There are achievements to hunt, and I daresay they’re all pretty much impossible to get on one playthrough. Several of them are quite tricky to get too. There’s an optional puzzle that has you cracking a code to read a journal. There’s no downside to not doing this, but it does offer a bit of back story and an achievement. So, if you’re a player who likes to completely clear out a game, you’ll have something to go for.

Overall, the game gets some points for things it does, but pretty much falls into the trap that all adventure games do. It’s only really worth one go around. That go around will last anywhere from five to ten hours, depending on how quickly you pick up on what to do, of course, but once it’s done, it’s done.


When it comes to balance in adventure games, it’s all about the puzzles. Are they too easy? Are they too hard? Are they so vague that you never get an idea as to what you’re supposed to be doing? These are the questions that must be answered. I can say, for Resonance, that the answer to all of these questions are an emphatic “no”.

The puzzles are clever, well thought out, and can be solved with logic and reason. While there are a couple of points where the game’s logic is a bit restrictive, the answers aren’t so out there that they don’t make sense. You don’t have to worry about a Layton-esque character showing up and delivering a convoluted answer based on a hunch that he never bothered to share with anyone but you. If you’re stuck, you probably haven’t exhausted all of your options.

I found it wasn’t too difficult to move forward in the game. While it is possible to fail, the game will rewind back to shortly before your death. After that, you’ll know how to avoid that failure. In the end, the game is challenging, but forgiving.


The memory system is easily the most unique aspect of the game. However, it really just serves as a new form of an old concept. Adventure games have long relied on branching conversation trees and triggered events. The memory system simply gives you more direct control of that feature. So, while it’s a novel concept that works great, I’d be a fool to praise it as anything more than a fresh coat of paint.

There are plenty of great things the game does that, when added up altogether, help it feel like something refreshing, even if it merely combines tons of old ideas into new things. Switching characters on the fly is nothing new. Da New Guys did it earlier this year. The sci-fi story is great, but we’ve seen similar stories. Resonance does a better job than most, though.


The more I played the Resonance, the more I wanted to keep playing Resonance. I played through the game in about three sittings. The first one was just a preliminary boot up to make sure things were running smoothly. The other two sessions were several hours long and carried me through the game. Heck, there’s a good possibility I would have gone through the game in one sitting if I hadn’t gotten stuck at one point.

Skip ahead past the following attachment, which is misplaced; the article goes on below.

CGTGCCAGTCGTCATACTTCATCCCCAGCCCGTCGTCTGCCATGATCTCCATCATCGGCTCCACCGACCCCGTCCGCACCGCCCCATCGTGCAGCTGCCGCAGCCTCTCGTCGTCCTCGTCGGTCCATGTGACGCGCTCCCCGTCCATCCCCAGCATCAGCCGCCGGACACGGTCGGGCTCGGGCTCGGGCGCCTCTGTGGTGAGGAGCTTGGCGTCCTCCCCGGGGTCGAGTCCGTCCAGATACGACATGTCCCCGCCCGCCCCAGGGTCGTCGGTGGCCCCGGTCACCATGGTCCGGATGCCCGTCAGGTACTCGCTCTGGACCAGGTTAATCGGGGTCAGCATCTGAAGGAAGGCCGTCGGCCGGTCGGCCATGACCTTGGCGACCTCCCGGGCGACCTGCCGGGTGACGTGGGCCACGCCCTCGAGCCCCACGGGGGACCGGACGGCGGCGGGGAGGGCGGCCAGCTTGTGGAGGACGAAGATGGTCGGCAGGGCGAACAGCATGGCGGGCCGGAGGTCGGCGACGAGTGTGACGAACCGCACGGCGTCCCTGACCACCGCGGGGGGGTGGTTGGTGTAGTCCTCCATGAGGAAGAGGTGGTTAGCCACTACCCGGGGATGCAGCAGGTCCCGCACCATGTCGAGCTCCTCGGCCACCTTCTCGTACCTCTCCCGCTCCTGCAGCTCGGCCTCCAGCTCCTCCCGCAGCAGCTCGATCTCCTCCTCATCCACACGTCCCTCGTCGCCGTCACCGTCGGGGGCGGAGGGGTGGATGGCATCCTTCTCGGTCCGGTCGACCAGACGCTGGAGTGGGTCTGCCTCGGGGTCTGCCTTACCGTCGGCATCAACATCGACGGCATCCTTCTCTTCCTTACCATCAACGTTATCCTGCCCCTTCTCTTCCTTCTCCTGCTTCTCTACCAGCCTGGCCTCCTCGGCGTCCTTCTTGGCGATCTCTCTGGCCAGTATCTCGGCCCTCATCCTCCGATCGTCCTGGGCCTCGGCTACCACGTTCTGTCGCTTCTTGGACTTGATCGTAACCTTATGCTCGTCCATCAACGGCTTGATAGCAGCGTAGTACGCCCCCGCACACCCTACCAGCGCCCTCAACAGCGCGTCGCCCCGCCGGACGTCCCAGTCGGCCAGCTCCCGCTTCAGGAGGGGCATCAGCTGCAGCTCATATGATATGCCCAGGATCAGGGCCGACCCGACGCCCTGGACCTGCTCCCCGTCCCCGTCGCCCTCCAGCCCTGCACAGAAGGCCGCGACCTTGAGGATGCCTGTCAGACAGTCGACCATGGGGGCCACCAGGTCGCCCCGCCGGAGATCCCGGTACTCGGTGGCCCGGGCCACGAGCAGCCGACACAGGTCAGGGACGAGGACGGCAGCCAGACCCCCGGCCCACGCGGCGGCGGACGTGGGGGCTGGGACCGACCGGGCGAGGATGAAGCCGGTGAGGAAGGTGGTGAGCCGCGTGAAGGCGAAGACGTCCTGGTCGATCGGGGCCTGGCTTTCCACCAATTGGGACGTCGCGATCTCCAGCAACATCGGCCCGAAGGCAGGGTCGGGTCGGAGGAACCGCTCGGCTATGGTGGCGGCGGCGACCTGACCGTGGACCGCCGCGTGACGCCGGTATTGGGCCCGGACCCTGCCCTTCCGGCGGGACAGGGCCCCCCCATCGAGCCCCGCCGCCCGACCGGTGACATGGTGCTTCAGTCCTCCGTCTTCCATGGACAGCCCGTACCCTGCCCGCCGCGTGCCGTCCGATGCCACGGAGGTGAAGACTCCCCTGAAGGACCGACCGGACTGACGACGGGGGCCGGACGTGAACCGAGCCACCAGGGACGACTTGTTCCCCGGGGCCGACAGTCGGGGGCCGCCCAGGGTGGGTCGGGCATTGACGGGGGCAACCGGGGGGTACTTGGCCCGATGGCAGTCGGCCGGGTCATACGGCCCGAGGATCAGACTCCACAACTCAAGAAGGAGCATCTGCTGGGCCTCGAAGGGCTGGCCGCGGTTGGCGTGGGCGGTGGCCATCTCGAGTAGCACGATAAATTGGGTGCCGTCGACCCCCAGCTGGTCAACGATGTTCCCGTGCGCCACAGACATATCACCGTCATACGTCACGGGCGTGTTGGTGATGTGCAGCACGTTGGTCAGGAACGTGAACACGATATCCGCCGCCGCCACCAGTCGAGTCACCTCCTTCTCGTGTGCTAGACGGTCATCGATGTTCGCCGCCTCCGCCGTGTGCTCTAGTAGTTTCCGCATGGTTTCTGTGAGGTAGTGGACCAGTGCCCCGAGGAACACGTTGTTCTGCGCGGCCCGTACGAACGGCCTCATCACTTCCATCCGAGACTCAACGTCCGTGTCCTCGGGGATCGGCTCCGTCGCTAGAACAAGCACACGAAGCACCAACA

Basically, all of the pieces come together perfectly. The story is interesting, the presentation is enjoyable, and the puzzles are fantastic. How can anyone who claims to enjoy adventure games possibly put down a game like that?

Appeal Factor

This game is clearly geared towards a specific fan base. Shooter fans aren’t going to dig this, RPG fans aren’t going to clog Wadjet with pre-orders, and Maddenites won’t even know it exists. This is a game for adventure fans.

There might be some crossover with the more casual audience. After all, hidden object games can certainly work as gateway titles towards more rewarding experiences. However, this game doesn’t offer the same kind of accessibility that those players would be used to. I imagine that some could get over that, but not all.


For extras, this game has but one offering. You can choose to play with bloopers. The bloopers will appear as square icon with a letter “B” on it. Clicking the box pauses the game and plays a short audio clip from the recording process. These were amusing, and completely optional. They’re not worth plaything through the game a second time though.

If you pre-ordered the game (which you won’t be able to do by the time this review is released on launch day), there are all kinds of goodies, such as a downloadable soundtrack, wallpapers, etc. I have no idea if such features will be offered after the game’s release though.

Overall, this is a darn good adventure game that fans shouldn’t miss. This is one genre thriving because of the independent market.

The Scores
Story: Great
Graphics: Enjoyable
Audio: Very Good
Gameplay: Classic
Replayability: Poor
Balance: Great
Originality: Bad
Addictiveness: Very Good
Appeal Factor: Mediocre
Miscellaneous: Above Average
Final Score: Enjoyable Game!

Short Attention Span Summary

If you’re a fan of adventure games, Resonance is a must play! It has all of the elements fans love. The story is great sci-fi fun with more personality than most titles out there. Classic point-and-click mechanics help create some deviously creative and fun puzzles. It all adds up to create a truly enjoyable experience from start to finish. At ten dollars, the game is a must buy.



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One response to “Review: Resonance (PC)”

  1. […] of pixels instead of polygons. While that look can be great, Samaritan Paradox is mostly just OK. Resonance, a point-and-click from a couple years back, pulled the look off thanks to smart use of color and […]